Real estate is complex and carries potentially disastrous financial risks. Imagine buying a piece of property with other people claiming an ownership interest in or finding out you cannot build what you want to build on that land. Or, that the property had defects in it that the seller knew about and did not tell you about or lied about.
Real Estate law involves more than just the obviously physical aspects. It is a branch of civil law that protects the right to own and use land, as well as any permanently affixed trees, minerals, man-made additions, structures, buildings, or other fixtures and improvements on the land. It includes benefits, rights, and interests that are legally attached to the property such as: possible rights to the airspace above the property, rights to reside on the land for a specific amount of time, rights to drill into the ground under the property, and much more. This branch of law impacts most people on a daily basis, though you may not realize it.
1. Negotiating, Drafting and Reviewing Real Estate Contracts This is the most common type of service involving real property sought by clients. Real estate sales and purchases are complex, and should be done with the advice of an attorney. Often real estate agents or the parties themselves draft their contracts. Most transactions are accomplished without the use of an attorney, and often litigation takes place as a result. Our goal is to reduce the likelihood of litigation, and to put our client in a better legal position in case litigation should arise. Counseling our clients in these areas makes them more informed, and their contracts better protect their interests
2. Documents Often, clients may need real estate advice or documents prepared even if there is no contract pending. Such services include advice on and preparation of deeds, life estates, mortgages, promissory notes, easements, and corrective instruments.
3. Foreclosures and Alternatives VolkLaw represents both borrowers and lenders in foreclosure actions. In the past few years, the number of foreclosures has skyrocketed and has declined, but many problems about how mortgages were owned, serviced, transferred, and enforced or worked out became apparent. Because of the complexity, to foreclose or be foreclosed without a knowledgeable attorney would be a very bad choice. If an owner fails to file an effective response to a foreclosure complaint this can result in the owner losing the case and the property in a few months, and remaining liable for the deficiency (the amount due to the lender minus the fair market value of the property on the day of the judicial sale). Our firm recognizes the issues in foreclosure actions and files effective responses, which provide for several benefits:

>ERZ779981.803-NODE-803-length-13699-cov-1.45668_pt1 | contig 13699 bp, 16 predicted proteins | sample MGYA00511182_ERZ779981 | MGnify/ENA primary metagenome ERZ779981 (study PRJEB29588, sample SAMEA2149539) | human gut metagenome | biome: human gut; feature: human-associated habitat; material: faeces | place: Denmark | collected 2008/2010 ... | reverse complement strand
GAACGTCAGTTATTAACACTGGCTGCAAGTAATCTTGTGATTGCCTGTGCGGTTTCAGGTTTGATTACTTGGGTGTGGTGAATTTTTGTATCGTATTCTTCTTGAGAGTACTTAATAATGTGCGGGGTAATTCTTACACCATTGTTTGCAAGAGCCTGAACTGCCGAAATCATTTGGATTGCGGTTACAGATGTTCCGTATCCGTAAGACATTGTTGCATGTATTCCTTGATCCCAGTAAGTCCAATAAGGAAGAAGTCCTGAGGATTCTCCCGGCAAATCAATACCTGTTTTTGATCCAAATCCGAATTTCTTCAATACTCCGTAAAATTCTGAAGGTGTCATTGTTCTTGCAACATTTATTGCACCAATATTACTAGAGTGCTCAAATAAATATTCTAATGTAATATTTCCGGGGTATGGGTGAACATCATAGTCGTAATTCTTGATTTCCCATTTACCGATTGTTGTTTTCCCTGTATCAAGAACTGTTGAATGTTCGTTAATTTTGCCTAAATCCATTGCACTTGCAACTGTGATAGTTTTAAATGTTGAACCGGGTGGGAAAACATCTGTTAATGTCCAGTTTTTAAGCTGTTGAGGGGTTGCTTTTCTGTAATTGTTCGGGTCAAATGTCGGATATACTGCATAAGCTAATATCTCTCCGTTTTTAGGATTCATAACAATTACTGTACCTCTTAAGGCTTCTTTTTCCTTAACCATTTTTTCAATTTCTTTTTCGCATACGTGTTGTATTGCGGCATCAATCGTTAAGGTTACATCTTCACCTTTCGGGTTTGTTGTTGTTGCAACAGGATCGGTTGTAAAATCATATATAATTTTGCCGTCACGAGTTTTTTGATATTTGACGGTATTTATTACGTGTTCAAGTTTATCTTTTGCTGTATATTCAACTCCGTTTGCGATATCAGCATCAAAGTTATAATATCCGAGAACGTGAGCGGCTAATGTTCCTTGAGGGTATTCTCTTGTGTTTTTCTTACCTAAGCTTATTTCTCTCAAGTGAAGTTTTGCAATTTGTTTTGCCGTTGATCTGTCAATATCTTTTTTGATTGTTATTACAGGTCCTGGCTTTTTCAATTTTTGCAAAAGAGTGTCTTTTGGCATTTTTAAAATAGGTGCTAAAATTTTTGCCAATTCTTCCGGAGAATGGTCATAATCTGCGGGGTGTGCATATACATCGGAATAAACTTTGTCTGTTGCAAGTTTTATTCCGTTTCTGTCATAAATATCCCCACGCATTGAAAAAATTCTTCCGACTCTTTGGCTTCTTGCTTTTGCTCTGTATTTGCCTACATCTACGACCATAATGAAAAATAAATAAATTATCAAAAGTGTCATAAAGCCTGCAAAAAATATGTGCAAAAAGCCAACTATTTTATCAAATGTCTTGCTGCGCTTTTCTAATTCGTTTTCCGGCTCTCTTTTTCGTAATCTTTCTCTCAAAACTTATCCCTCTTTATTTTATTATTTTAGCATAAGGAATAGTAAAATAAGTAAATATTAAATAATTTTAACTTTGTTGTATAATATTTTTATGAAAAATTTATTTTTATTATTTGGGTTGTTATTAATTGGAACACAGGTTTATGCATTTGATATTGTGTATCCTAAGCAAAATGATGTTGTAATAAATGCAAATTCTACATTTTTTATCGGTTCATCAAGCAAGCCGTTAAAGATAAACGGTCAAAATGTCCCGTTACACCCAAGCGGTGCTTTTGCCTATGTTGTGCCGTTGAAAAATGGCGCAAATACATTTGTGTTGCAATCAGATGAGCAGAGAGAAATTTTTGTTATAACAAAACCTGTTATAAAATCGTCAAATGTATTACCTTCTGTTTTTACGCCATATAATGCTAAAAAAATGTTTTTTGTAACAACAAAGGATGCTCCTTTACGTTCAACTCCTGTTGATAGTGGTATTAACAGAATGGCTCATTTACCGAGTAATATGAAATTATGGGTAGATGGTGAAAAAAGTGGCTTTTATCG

There can be federal tax consequences to receiving loan forgiveness, but most owners who live in the property being foreclosed will not have tax liability under current federal law. Other issues related to foreclosures including suits to collect on the note, having rents deposited into the court registry, and appointment of a receiver are all available remedies if the documents so provide.
Our knowledge in defending foreclosures makes us better at prosecuting foreclosures also. Where some attorneys become mired in the foreclosure process, our firm uses this knowledge and works proactively to prosecute foreclosure cases. We are also familiar with statutory procedures that can expedite foreclosure cases.
4. Leases and Evictions VolkLaw drafts and negotiates commercial and residential leases to position clients for effective enforcement. Evictions are generally not difficult, but it is challenging to provide these services on an efficient basis if an attorney is not comfortable with the procedure. Our firm is pleased to offer a fixed fee schedule for most residential evictions. Evictions are sought to be completed as quickly and effectively as possible. Evictions based on reasons other than non-payment of rent or holding over beyond the expiration of the tenancy can become quite involved.
5. Quiet Title Actions Quiet title actions arise, for the most part, due to mistakes that occurred at some time in the past in the chain of title. The mistakes tend to be found in the title search when the owner wants to sell the property or refinance the mortgage on the property. Quiet title actions are also an option for properties purchased at tax deed sales. A quiet title action becomes necessary in order to make the title to the property marketable. Often, the parties who were responsible for the mistakes are dead or cannot be found, so a diligent search and the appointment of an attorney ad litem is usually required. Taking title insurance underwriting requirements into account is very important, as the goal of the client is typically to sell the property or refinance the mortgage upon obtaining a final judgment.